Sunday, January 23, 2011

Does my car really need all these repairs?

Does my car really need all this work?

You take your car in for an oil change and all of a sudden, here comes the service adviser or quick lube tech, waving the repair order with the most worried look on his face; “Mr/Mrs Jones, we found some things wrong with your car…” and you think to yourself “here we go again!” They proceed to tell you about all the things they found wrong, maybe show you some fluid samples or tell you how unsafe your car is to drive. Now you’re faced with a decision. Do I trust this person? Is all this work really needed? Do I need to do all of this now?

It’s a scenario I’ve seen and heard of many times, and unfortunately, many people are pressured into doing something they just don’t understand. Maybe they needed the work, maybe not. The good news is you don't have to know a lot about cars to make these decisions. Let me give you some practical advice on how to make an educated choice.

There are basically two different kinds of repairs; maintenance and mechanical failures. Maintenance is preformed to prevent mechanical failures and prolong the life of your vehicle. Mechanical failures are just that, a part that is worn out or broken that needs to be replaced or repaired. Let’s start with maintenance.

Maintenance would cover things like changing your air filter, transmission fluid, engine coolant, doing tire rotations, tune-up's and of course, oil changes. All car manufactures have maintenance schedules listed in the owner’s manual. This is what the people who made your car recommend having done to get the best life out of your vehicle, and in many instances, need to do to maintain your warranty! If you believe in, and follow these schedules 90% of your questions would disappear. Let me give you an example; you’re having your oil changed at a quick lube place and the adviser says you need your transmission fluid changed because it’s “burnt” and your air filter should be replaced because it's dirty, you have 67,000 miles on your car. In reply, you whip out your owner’s manual and tell him that at 60,000 miles you had your scheduled maintenance done which included a new air filter and transmission fluid change, AND it says it’s not due again until 90,000 miles. It’s hard to argue with that. By simply keeping track of what's been done you can avoid doing unnecessary repairs.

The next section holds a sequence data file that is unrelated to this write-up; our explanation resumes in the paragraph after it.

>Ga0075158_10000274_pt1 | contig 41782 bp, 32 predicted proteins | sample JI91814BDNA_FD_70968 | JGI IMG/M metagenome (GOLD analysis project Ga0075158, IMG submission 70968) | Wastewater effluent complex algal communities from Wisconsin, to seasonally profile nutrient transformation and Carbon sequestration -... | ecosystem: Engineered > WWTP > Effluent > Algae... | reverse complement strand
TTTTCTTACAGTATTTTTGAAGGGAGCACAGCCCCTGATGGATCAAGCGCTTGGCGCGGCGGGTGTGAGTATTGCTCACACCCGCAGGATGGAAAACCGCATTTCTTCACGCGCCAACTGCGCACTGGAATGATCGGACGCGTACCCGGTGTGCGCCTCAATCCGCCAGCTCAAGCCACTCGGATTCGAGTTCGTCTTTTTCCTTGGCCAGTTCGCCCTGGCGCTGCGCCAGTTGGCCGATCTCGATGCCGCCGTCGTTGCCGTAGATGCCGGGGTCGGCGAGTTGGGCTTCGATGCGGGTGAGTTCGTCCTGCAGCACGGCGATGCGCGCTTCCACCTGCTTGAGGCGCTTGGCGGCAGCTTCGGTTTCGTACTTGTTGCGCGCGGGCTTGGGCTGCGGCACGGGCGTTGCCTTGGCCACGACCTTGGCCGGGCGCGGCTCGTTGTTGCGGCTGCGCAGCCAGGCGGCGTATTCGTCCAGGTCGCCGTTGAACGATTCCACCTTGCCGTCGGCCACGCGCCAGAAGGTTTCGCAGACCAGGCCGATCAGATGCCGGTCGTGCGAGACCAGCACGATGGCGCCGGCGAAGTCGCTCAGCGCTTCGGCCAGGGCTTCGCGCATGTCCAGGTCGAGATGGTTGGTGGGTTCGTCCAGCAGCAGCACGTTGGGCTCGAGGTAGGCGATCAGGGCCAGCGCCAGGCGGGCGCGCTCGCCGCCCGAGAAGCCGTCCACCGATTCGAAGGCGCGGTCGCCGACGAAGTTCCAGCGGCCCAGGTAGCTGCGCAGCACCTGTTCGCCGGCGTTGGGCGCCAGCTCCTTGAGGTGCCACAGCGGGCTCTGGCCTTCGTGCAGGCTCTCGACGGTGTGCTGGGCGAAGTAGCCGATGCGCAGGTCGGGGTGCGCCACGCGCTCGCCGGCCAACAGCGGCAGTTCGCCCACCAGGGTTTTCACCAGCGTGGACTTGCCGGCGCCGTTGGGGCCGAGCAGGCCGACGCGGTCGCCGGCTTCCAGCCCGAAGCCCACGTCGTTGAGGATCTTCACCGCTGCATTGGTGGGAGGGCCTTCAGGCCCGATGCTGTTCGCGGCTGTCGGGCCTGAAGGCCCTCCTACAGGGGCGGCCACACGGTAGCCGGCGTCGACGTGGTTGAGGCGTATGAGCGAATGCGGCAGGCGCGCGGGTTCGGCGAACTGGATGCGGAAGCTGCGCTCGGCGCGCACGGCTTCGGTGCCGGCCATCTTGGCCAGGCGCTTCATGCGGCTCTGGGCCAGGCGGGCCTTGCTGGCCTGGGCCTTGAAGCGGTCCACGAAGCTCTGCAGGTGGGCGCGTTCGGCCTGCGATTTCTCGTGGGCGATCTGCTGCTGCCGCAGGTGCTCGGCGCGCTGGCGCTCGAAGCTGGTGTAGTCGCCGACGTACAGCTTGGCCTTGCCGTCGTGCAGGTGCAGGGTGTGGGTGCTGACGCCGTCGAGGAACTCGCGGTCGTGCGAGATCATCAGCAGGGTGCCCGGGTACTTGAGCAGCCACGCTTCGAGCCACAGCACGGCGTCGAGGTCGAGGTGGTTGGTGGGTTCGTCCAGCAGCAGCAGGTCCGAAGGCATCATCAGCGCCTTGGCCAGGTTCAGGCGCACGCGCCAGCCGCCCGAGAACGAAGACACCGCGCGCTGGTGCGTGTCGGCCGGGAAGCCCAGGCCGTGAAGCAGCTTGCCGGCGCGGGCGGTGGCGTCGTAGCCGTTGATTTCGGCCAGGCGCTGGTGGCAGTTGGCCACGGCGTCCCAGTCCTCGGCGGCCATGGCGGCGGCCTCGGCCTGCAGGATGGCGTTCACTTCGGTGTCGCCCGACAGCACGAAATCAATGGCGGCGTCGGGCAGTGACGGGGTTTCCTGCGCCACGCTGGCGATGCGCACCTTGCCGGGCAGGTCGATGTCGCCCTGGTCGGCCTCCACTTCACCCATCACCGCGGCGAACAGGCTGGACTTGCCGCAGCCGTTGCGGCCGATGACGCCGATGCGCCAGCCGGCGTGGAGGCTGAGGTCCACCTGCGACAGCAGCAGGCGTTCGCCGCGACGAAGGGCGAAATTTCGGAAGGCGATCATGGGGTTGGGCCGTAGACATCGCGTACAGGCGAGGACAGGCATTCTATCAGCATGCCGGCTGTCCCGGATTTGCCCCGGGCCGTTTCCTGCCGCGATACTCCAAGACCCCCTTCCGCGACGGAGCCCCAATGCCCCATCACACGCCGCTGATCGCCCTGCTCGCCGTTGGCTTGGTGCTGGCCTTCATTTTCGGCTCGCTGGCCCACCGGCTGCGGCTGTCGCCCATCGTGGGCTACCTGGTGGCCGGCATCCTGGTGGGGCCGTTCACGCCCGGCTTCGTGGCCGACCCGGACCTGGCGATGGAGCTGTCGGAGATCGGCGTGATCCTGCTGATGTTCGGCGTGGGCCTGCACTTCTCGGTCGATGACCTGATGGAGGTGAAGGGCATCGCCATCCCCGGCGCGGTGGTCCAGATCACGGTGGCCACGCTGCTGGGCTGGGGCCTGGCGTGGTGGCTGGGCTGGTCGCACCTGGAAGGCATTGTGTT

Now maintenance schedules are not bullet proof, that's were the other 10% comes in. There are special considerations for, let’s say, driving in a real dusty environments ( like dirt roads), or extreme temperature changes (like Wisconsin). Most maintenance schedules will have two options, normal and severe service,  I think Wisconsin falls somewhere in the middle. Newer cars can be simpler by having an indicator on your dash that will tell you what service needs to be done, like A1 service is due or B3. Just index it with the chart in your owners manual and it will tell you what’s needed. Don't worry about the schedules asking you to do maintenance that's not needed, they are actually very conservative. Car manufactures want to keep the annual maintenance costs low on there vehicles to appeal to buyers. (it's actually posted on the window stickers of new vehicles). So take a look at those schedules and see where you're at.

Next time I'll talk about mechanical failures, to be continued...

1 comment:

  1. Excellent. Very well stated. Most people seem to skip a lot of maintenance and then when they have a failure they wonder why and gripe about it.